The Japan Meteorological Agency warned Thursday of the risk of further flooding and mudslides as torrential rain, unleashed since last weekend on southwestern and central Japan, will continue unabated after killing at least 60 in the Kyushu region.
A seasonal rain front spanning from the Kyushu region to the Kanto region is expected to stay, and there is "a possibility of heavy downpours in western and eastern Japan lasting until at least Sunday," according to the agency.
Rainfall of up to 250 millimeters is expected in the Kyushu and Shikoku regions in the 24 hours to 6 a.m. Friday, 180 mm in the Kinki region and 150 mm in the Kanto-Koshin and Tokai regions.
The rain has already left 60 people dead in the Kyushu region, with one feared dead, and at least 13 people missing.
The agency is asking for the public to remain vigilant, as the rain has already weakened the ground and caused 59 rivers, including the Kuma in Kumamoto Prefecture, to overflow, while at least 123 mudslides have occurred in 18 prefectures, as of Wednesday.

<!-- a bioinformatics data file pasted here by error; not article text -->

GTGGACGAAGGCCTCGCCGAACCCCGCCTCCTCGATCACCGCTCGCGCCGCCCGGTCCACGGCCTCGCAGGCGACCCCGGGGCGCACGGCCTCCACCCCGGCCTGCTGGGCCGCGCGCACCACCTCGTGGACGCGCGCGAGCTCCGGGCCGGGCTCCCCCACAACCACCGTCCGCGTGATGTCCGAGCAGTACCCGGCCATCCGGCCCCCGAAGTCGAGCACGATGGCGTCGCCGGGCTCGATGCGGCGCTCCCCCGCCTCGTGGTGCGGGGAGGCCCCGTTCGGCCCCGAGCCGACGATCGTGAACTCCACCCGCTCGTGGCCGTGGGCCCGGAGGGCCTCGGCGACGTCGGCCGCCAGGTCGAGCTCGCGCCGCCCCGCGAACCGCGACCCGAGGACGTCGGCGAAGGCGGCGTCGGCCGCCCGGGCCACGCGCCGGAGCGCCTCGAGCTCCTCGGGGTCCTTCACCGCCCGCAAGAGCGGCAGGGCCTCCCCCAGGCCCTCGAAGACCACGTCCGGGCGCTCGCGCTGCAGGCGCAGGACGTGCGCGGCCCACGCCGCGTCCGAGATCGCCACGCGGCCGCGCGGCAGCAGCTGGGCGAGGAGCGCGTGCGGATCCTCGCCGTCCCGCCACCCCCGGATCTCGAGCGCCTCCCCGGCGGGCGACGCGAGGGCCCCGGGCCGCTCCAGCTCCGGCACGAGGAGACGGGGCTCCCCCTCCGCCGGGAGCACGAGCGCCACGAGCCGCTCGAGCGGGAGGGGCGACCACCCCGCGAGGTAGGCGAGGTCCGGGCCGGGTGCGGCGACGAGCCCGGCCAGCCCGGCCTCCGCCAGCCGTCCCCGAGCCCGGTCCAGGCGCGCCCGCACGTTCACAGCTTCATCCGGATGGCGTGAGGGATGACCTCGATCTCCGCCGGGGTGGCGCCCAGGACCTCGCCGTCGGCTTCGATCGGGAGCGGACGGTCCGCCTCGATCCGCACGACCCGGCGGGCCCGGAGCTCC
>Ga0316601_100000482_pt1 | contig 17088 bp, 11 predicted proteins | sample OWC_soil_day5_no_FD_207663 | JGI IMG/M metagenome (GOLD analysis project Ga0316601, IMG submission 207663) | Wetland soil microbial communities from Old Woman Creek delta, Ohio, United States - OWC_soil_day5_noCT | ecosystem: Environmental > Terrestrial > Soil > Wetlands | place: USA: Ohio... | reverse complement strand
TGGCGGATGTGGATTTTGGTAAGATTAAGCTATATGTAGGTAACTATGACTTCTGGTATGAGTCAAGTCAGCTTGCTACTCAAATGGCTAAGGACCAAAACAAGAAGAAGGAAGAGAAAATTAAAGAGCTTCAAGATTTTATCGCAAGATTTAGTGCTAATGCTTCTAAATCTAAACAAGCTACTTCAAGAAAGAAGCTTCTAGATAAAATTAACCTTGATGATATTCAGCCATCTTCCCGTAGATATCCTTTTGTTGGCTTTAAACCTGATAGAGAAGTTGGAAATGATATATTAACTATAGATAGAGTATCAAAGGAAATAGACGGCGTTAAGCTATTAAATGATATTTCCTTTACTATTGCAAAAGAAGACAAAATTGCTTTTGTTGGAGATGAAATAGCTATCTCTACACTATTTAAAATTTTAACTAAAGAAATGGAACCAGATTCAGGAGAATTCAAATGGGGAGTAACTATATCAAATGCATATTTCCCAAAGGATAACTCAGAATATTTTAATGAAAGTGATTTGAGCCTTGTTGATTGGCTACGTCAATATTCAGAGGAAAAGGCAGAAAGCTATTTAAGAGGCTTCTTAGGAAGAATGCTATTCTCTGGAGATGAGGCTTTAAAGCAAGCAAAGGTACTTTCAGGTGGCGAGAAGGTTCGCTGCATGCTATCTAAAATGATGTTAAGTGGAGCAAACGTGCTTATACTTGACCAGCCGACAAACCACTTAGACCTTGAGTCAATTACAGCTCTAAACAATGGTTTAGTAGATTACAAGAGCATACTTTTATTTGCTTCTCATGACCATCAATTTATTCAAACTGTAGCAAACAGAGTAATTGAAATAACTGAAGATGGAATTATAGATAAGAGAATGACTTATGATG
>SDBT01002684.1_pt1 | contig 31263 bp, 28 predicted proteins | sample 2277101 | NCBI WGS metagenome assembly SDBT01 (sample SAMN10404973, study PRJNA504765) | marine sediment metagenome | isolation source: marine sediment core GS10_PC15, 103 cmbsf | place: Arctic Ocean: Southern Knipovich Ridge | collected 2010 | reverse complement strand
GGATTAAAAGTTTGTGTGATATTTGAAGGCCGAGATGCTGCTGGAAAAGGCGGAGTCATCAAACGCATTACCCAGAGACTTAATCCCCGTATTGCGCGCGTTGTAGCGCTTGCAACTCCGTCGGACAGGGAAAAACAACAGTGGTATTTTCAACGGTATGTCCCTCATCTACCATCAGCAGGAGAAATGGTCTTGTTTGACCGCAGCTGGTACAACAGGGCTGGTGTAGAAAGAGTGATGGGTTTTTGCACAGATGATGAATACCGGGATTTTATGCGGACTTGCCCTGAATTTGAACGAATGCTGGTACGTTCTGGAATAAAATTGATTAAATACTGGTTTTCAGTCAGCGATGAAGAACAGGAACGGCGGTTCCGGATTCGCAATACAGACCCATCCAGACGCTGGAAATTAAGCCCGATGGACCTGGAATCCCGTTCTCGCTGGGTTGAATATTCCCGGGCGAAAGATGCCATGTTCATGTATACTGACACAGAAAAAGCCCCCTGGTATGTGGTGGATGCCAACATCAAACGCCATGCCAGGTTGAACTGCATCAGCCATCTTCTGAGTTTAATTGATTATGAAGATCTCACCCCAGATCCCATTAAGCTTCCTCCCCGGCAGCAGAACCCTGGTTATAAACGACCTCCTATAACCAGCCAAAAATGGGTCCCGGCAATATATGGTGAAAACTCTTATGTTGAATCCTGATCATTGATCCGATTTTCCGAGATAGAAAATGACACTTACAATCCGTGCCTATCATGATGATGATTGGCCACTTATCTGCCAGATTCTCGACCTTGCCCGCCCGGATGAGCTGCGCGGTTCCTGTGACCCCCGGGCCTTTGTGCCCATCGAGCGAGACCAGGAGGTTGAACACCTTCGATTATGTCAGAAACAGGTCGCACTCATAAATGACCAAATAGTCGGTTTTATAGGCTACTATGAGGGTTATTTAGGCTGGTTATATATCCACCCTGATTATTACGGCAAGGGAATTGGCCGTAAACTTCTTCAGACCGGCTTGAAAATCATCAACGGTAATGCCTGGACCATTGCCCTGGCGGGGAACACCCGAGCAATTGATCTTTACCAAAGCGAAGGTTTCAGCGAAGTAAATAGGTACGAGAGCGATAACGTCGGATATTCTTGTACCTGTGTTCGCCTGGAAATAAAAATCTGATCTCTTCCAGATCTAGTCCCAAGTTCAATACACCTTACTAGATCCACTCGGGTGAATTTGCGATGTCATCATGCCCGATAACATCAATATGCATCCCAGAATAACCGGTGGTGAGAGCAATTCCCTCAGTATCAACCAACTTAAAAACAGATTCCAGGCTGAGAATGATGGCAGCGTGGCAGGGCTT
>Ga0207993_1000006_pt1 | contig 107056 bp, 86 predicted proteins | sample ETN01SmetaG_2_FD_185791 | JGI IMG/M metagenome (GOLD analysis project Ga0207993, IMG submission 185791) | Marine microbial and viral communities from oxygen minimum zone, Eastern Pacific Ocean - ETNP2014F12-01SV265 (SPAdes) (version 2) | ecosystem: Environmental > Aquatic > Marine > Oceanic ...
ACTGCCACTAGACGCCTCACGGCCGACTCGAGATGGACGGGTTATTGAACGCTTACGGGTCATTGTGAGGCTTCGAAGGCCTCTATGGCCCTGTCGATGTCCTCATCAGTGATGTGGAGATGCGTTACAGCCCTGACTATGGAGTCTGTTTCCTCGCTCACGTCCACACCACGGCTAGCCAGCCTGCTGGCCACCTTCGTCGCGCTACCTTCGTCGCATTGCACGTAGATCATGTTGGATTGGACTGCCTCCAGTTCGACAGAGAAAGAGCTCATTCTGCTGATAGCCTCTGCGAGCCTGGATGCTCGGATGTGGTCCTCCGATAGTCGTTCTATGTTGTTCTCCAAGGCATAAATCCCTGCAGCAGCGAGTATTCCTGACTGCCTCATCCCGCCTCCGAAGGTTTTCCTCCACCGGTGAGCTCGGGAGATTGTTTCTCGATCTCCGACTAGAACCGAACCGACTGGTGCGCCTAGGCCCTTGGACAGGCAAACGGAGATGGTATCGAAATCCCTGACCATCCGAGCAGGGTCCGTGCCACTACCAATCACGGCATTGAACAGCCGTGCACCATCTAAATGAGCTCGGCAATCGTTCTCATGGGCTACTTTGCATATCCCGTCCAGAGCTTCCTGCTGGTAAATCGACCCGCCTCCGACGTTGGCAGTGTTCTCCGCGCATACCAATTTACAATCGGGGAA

Fukuoka and Oita prefectures have suffered flooding over large areas, while the highest level of rain warning was issued for Gifu and Nagano prefectures.
Around 100 districts in prefectures such as Kumamoto and Gifu remain cut off, Chief Cabinet Secretary Yoshihide Suga told reporters, saying that he wanted to resolve their isolation as "quickly as possible."
Local fire brigades and the Self-Defense Forces dispatched to the areas are seeking information on the health and food conditions of the isolated residents, and are helping with the clean-up, he said.
In the central Japan prefecture of Gifu, which has seen record rainfall, roads have been severed by mudslides and overflowing rivers, at one point cutting off 5,000 people. Around 2,300 people remain isolated according to local authorities.
Around 4,000 people were cut off in the cities of Gero, Takayama, and Gujo, until mud and debris was removed by Thursday.
Residents are attempting to clean-up the damage even as the rain continues to fall.
Tamotsu Mori, 68, and his wife worked to remove mud that had flowed into his property in Gero, where the Hida River had flooded.
He said that at one point, the water had risen up to their thighs.
"The water submerged the wood in our workshop, ruining it for our customers. How long is the rain going to last?" he asked.